What is Pullorum-Typhoid Disease?

board of animal health

Reportable Disease of the Month

Pullorum-Typhoid Disease

What is it?

Pullorum Disease and Fowl Typhoid are two poultry diseases whose control and eradication strategies have shaped the poultry industry in the U.S. They are commonly termed as one disease condition because of similar clinical signs and disease transmission pathways; both diseases originate from two closely related Salmonella species. Pullorum Disease results from an infection caused by Salmonella Pullorum; Fowl Typhoid results from an infection caused by Salmonella Gallinarum. Pullorum-Typhoid (P-T) Disease primarily affects chickens and turkeys, and can affect other poultry including waterfowl and game birds.

The disease has been eradicated from commercial poultry in the U.S., thanks in large part to efforts of the National Poultry Improvement Plan (NPIP). It does still exist in Central and South American countries, Africa, and parts of Asia. After decades of testing and eradication efforts, the U.S. commercial flocks are certified free of P-T Disease. However, there is still concern it may be present in smaller backyard flocks where testing and efforts to eradicate P-T Disease continues.

How is it transmitted?

Pullorum-Typhoid is transmitted from infected birds to their offspring through the egg and can produce high death loss in young birds; this is termed vertical transmission. Those that survive an infection are carriers for life, and can infect other birds by direct contact. Pullorum-Typhoid can also be transmitted horizontally like other poultry diseases, being spread through feed, water, litter and poor biosecurity practices.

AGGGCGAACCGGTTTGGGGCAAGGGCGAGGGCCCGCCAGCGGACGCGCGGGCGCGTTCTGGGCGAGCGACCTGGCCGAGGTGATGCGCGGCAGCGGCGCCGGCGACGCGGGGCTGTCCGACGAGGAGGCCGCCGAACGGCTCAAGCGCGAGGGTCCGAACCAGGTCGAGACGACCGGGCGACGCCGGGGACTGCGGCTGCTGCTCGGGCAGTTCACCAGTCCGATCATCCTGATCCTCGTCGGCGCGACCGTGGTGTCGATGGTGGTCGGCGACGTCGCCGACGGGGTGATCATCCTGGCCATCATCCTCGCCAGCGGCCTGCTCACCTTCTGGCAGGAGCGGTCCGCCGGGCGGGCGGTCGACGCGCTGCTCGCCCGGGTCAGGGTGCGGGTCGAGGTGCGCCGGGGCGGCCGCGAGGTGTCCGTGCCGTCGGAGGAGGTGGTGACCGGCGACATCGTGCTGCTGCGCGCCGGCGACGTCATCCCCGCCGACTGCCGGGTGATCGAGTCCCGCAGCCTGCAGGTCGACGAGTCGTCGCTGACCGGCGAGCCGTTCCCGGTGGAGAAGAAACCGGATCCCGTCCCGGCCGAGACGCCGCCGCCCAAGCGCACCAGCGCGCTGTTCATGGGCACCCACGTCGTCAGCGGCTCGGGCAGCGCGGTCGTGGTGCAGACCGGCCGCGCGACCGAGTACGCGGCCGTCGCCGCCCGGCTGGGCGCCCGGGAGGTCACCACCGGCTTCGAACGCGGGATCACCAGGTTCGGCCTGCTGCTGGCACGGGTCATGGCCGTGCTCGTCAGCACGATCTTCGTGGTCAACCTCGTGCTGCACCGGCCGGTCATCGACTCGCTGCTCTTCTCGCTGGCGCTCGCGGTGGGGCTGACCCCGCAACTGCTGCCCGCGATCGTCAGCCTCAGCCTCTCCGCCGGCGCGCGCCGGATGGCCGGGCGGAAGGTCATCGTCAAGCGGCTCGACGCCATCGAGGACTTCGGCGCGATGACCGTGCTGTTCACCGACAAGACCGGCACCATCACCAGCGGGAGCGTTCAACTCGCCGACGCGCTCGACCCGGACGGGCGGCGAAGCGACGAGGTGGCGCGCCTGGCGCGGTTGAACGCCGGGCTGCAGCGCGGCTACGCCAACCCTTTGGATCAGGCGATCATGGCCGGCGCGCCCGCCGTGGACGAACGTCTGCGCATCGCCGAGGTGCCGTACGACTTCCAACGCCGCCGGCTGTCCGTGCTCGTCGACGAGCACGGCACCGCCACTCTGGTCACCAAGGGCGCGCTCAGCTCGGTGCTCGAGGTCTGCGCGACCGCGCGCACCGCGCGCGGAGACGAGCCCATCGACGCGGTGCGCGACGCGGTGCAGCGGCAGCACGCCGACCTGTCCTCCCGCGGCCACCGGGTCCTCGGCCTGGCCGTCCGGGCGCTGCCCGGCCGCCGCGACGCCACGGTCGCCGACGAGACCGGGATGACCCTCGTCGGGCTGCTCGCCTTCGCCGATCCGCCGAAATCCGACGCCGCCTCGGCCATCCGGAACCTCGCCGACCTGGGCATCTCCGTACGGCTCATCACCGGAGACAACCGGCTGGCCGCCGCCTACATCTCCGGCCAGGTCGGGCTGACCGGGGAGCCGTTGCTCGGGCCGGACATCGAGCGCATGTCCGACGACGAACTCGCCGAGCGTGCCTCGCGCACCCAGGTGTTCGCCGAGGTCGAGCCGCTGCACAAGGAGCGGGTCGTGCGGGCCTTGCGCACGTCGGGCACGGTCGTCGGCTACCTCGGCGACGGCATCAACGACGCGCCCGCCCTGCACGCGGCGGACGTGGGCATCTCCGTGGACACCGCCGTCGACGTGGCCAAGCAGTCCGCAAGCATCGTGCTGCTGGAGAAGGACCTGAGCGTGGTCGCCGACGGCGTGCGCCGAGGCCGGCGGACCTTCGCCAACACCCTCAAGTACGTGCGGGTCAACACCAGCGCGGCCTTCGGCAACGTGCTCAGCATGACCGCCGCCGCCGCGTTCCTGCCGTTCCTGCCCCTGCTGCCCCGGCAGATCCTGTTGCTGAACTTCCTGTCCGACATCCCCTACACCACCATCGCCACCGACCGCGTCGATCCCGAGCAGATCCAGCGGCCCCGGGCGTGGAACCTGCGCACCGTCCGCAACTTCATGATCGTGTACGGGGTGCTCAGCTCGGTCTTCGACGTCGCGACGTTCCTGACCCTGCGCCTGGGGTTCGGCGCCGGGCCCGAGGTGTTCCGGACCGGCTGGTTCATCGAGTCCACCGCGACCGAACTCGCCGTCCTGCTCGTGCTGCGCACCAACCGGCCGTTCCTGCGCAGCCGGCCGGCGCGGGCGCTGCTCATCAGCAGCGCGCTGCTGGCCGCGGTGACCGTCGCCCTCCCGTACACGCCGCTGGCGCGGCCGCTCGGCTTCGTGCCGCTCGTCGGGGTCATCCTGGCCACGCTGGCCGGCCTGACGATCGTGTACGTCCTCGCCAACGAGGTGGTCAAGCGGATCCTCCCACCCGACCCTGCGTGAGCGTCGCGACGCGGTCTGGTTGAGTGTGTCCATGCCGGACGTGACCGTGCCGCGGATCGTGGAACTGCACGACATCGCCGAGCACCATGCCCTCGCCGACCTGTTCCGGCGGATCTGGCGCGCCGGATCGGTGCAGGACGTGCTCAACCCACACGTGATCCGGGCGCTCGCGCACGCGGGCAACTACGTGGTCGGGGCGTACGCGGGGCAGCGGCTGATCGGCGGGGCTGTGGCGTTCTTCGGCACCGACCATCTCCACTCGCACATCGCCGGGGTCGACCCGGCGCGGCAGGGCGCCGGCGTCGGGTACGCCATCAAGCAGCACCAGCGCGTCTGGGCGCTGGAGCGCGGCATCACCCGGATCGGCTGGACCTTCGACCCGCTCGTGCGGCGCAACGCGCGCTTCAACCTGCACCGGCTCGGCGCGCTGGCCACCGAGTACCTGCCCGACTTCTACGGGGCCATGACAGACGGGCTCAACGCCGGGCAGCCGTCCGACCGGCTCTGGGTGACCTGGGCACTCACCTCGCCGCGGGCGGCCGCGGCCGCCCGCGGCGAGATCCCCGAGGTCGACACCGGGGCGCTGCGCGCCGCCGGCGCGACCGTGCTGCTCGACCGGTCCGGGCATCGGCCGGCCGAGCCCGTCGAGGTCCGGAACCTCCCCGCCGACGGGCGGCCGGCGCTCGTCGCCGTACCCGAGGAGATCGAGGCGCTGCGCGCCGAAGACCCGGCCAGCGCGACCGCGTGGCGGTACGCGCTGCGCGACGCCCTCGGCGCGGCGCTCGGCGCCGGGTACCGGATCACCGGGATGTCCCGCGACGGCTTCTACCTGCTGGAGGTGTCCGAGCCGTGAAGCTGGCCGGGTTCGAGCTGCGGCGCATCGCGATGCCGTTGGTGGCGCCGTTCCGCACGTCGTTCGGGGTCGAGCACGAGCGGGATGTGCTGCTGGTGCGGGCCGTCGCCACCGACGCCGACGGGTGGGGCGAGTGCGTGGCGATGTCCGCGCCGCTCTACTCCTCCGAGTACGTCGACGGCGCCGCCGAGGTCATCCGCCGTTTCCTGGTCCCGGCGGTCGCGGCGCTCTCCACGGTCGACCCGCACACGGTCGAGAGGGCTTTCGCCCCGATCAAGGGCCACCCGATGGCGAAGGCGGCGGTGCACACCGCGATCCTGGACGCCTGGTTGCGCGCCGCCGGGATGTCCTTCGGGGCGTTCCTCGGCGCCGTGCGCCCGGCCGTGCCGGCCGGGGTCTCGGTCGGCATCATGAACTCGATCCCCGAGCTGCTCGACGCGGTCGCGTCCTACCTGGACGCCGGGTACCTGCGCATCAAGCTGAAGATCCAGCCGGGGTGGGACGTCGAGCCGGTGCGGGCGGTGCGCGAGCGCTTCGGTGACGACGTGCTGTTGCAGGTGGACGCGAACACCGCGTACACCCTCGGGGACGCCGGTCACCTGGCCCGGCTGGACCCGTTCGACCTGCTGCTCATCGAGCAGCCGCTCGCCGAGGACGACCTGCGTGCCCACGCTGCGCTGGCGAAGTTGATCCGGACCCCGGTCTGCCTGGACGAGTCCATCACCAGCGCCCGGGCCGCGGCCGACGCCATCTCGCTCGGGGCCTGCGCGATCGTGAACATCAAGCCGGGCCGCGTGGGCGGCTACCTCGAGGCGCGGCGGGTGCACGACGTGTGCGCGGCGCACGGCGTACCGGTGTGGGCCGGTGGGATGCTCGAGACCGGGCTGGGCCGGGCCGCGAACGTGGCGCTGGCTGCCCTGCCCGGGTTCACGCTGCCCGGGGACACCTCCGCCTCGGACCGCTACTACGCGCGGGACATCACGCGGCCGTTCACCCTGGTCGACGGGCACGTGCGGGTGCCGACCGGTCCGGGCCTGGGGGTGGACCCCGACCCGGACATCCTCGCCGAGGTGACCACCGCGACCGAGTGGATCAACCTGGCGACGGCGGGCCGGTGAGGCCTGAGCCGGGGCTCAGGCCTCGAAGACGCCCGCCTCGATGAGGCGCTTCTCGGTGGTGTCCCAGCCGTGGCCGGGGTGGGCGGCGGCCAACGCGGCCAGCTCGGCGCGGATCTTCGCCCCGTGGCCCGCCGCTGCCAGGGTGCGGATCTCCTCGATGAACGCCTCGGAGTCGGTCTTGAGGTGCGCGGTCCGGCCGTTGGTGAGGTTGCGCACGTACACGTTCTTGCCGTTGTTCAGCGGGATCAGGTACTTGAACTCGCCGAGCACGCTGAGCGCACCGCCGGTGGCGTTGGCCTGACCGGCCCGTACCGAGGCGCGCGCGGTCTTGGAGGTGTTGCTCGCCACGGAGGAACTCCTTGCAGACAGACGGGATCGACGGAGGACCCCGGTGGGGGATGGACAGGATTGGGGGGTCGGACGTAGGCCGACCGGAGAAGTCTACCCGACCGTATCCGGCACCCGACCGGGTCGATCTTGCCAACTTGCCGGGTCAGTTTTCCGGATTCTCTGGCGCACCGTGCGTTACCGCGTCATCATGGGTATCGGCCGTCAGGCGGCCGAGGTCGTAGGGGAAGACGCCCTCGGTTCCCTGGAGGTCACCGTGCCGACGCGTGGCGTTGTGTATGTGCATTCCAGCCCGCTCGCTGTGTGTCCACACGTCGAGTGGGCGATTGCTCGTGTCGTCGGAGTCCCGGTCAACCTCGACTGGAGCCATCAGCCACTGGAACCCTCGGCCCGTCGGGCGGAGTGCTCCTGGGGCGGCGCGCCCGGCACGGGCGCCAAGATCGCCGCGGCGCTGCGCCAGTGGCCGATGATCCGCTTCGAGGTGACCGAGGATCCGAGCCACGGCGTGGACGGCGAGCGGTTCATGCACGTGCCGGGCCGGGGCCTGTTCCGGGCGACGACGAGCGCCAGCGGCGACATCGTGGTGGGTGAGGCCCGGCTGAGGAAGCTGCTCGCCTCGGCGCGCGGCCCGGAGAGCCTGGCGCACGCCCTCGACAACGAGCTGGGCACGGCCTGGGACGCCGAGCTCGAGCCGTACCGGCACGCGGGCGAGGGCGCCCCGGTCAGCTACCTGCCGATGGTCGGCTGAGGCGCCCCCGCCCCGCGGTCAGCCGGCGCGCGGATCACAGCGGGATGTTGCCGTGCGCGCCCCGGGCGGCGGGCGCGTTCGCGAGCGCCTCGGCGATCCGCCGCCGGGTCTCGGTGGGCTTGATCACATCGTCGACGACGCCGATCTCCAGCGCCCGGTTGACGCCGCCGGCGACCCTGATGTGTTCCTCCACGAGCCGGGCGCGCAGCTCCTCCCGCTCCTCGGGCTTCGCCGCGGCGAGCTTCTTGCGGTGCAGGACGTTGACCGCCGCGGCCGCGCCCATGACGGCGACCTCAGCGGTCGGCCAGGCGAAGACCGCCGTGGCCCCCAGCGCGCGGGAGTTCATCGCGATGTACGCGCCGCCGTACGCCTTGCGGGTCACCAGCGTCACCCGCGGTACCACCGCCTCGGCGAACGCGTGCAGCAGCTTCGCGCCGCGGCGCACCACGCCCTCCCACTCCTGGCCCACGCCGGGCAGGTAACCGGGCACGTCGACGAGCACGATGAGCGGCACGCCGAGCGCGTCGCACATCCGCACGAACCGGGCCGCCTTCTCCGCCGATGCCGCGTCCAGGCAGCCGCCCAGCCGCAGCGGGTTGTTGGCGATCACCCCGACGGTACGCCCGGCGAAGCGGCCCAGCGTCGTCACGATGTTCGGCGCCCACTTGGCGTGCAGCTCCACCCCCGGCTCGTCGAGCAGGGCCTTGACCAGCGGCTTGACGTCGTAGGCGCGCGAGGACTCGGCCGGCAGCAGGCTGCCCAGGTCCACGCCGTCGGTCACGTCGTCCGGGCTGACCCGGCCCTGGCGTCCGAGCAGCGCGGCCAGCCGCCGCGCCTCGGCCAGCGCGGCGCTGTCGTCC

What are the clinical signs?

The incubation period for the disease is usually 4-6 days, and clinical signs are different between young birds and older birds. The hallmark sign of P-T Disease is seen in the hatchery where infected eggs result in poor hatchability and high mortality with younger birds going off feed and exhibiting diarrhea and depression. Older birds often show no clinical signs, but can have decreased egg production and increased mortality.

How is it diagnosed?

Screening tests for Pullorum-Typhoid Disease are commonly run on blood or serum samples collected from outwardly healthy birds. Tests for P-T Disease can be conducted in the field using the Rapid Whole Blood Test (RWBT) or can be conducted at a laboratory familiar with P-T testing. Birds with positive RWBT results must have samples submitted for confirmatory testing. In Minnesota, the Board coordinates the process where samples are sent to the Minnesota Poultry Testing Laboratory.

Is there a risk to people?

P-T Disease is not considered to be a serious public health concern.

How can it be prevented?

Pullorum-Typhoid is considered a reportable disease in most states, and detections typically result in the depopulation of the infected flock. The disease is not treatable. The best method of prevention is routine Pullorum-Typhoid testing of breeder flocks, purchasing birds from National Poultry Improvement Plan participants, and effective biosecurity.

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